Up until the early 20th Century, some Madeira houses still put barrels of wine on ships in order to properly age them, but virtually no one does that anymore.  Today, there are basically two different methods used to properly age Madeira: estafugem and canteiro.  Estafugem is the quick and dirty method where the wine is placed in large stainless steel vats that are heated either via a hot water jacket on the outside of the tank or by immersing a heating coil in the wine itself.  The vats are sealed, but not filled to capacity and are usually agitated in some way to aid oxidation as well.  The heat is applied for about three months before being bottled.  This method is fast and cheap and is used for the production of low-quality Madeiras, as the secondary flavor characteristics prized by Madeira enthusiasts are at best only hinted at using this method.

The canteiro method is the one preferred for the production of higher quality Madeiras, especially for vintage or varietal Madeiras.  Here, the wines are placed in wooden casks that can vary from 300 to 2500 litres, and the casks are placed in a warm place.  Many lodges place them in lofts or in areas as high as possible (since heat rises, after all), though others just place them outside in the sun.  The casks are typically left alone for at least two years, and the wines made in the canteiro style cannot be sold until at least three years from the January 1st following the harvest.  The casks are not topped up, and most barrels lose about 5% of their liquid each year due to evaporation.  Basic Madeiras sold with the name of one of the four "noble" Madeira grapes, Sercial, Bual, Verdelho or Malmsey, usually go through this process, while vintage Madeiras are typically aged for much, much longer.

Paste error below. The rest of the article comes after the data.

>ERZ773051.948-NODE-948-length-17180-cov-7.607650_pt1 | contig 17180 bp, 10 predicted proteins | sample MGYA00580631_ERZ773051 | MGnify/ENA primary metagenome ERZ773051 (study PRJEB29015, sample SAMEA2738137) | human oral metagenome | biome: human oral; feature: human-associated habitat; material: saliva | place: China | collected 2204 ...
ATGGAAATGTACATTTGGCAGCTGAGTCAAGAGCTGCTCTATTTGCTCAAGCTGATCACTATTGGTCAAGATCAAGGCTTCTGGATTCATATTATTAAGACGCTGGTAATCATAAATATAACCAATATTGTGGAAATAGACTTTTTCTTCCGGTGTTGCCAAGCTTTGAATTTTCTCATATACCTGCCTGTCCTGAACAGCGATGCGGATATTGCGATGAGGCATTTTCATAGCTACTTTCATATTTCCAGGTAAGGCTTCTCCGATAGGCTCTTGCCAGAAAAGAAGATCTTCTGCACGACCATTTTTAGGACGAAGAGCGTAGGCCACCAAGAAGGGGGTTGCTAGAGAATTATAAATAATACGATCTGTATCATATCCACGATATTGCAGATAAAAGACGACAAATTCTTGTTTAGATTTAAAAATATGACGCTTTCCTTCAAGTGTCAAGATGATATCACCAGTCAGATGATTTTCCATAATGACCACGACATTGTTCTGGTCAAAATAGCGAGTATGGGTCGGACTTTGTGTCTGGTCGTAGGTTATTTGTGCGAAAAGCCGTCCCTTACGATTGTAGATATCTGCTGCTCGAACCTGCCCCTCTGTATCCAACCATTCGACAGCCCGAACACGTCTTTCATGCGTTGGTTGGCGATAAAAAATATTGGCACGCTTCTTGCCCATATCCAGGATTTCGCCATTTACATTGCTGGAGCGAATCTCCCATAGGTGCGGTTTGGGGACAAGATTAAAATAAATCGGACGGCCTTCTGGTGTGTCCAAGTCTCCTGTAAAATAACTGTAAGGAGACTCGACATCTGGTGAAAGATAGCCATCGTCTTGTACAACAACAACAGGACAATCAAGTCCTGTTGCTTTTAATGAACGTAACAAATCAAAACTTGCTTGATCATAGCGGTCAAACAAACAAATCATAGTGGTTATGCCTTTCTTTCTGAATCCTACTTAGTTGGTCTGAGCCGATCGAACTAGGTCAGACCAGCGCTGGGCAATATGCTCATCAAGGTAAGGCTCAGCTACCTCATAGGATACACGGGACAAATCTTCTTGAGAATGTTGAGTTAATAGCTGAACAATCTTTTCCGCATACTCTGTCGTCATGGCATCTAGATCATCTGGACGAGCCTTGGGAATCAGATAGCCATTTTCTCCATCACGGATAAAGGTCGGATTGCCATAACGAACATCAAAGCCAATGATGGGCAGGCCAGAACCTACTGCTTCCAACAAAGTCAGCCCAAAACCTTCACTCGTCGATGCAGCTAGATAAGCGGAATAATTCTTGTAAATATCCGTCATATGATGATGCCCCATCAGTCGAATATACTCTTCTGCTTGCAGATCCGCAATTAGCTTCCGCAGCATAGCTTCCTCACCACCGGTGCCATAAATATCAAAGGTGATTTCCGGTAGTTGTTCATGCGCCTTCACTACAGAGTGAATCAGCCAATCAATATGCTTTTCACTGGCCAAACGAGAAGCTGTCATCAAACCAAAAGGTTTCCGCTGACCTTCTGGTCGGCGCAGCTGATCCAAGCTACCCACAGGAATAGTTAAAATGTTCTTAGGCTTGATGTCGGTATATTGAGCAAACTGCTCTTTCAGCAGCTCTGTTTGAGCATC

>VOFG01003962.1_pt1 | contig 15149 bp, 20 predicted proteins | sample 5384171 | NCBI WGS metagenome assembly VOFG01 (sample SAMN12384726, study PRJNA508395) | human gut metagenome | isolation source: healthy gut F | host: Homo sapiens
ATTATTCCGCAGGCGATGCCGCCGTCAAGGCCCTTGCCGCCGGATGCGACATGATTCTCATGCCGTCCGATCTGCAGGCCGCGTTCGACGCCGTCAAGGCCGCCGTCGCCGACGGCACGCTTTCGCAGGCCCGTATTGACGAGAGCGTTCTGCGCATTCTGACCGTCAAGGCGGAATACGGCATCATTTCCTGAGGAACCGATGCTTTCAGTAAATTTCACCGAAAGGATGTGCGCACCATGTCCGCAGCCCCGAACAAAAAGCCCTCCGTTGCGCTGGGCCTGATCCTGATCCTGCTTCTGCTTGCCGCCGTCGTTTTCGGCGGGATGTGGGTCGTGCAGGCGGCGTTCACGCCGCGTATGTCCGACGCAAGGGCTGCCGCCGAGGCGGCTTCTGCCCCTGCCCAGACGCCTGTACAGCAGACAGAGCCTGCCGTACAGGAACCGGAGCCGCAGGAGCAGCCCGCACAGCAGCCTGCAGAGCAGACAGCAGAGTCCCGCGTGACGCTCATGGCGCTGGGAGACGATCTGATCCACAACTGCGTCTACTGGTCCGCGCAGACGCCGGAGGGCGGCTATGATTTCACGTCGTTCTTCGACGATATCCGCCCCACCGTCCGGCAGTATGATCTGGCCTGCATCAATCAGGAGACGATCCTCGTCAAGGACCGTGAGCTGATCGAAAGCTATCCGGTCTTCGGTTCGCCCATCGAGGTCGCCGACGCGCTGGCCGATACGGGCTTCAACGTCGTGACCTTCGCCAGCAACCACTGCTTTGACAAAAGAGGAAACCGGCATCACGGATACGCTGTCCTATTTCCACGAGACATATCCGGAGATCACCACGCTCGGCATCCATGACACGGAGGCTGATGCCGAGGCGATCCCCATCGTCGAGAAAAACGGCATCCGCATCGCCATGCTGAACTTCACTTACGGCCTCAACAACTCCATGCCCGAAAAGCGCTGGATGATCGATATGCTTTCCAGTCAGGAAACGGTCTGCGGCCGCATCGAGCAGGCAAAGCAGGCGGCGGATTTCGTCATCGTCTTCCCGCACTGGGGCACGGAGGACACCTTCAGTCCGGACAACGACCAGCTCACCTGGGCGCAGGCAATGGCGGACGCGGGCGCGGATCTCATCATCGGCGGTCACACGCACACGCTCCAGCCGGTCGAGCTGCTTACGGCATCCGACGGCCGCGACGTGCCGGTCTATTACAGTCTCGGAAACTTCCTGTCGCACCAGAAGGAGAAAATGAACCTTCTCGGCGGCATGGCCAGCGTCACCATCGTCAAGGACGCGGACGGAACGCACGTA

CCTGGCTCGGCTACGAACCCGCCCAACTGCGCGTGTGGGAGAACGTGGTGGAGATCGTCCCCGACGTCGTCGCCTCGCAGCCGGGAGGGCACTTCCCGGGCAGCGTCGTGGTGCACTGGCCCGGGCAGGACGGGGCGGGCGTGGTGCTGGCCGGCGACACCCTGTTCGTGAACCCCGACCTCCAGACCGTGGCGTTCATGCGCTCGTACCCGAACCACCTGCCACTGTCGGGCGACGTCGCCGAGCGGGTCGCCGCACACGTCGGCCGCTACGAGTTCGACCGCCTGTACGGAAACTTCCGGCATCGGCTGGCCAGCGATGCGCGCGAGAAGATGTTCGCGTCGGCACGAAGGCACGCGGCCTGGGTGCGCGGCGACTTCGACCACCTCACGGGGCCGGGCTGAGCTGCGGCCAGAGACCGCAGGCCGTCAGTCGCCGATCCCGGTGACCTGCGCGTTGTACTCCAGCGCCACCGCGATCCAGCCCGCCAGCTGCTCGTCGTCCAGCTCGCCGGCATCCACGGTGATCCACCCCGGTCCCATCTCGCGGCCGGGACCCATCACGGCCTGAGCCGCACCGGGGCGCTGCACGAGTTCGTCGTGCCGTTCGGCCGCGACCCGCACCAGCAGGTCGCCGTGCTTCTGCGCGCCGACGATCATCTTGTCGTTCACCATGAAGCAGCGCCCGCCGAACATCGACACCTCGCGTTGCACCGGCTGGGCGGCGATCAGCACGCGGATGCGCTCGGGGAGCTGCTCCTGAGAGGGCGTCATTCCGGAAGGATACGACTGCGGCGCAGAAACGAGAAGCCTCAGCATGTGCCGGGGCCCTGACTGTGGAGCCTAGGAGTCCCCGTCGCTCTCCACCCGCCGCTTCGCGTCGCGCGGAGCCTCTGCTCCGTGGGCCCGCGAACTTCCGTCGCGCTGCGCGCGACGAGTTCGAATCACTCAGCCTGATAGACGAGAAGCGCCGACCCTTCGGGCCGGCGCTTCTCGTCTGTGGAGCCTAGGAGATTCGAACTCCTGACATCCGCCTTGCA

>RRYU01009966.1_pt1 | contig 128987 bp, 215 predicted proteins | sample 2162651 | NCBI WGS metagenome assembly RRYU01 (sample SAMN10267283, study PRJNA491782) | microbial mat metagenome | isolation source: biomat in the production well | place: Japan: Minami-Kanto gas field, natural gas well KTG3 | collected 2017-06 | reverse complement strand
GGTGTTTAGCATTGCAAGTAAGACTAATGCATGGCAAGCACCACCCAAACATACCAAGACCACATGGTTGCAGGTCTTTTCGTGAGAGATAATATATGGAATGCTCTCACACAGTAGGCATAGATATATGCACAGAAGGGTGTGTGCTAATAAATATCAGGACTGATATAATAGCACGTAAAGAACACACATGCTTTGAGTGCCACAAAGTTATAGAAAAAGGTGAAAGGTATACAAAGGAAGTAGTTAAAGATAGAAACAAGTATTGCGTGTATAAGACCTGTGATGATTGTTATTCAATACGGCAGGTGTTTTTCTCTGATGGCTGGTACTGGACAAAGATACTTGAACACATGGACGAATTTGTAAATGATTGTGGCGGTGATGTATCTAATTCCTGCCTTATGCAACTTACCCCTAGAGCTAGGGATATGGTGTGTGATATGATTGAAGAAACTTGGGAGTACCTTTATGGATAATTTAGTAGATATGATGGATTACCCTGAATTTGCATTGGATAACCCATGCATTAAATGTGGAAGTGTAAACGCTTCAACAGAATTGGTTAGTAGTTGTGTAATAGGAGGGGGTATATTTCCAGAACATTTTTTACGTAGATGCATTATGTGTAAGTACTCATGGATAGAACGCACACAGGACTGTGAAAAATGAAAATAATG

As mentioned above, Verdelho is one of the four noble Madeira grapes.  Each of the four noble grapes maps roughly on to a particular style of Madeira with Sercial being the driest, Verdelho the next driest, Bual a little sweeter and Malmsey the sweetest.  The Verdelho of Madeira is not the same as the Verdelho of mainland Portugal, which is now known as Gouveio (or Godello, in Spain).  The Madeira Verdelho is also widely grown in the Azores, and it is thought that vines from the Azores were brought to Australia in the 19th Century.  Verdelho is still relatively widely planted throughout Australia, to the extent that the Australian Alternative Varieties Wine Show does not consider Verdelho to be an alternative variety and will not consider entries made from it.  I must admit that I came across more examples of wine made from the Verdelho grape than I had anticipated, but in the end decided it was still unusual enough to merit inclusion here.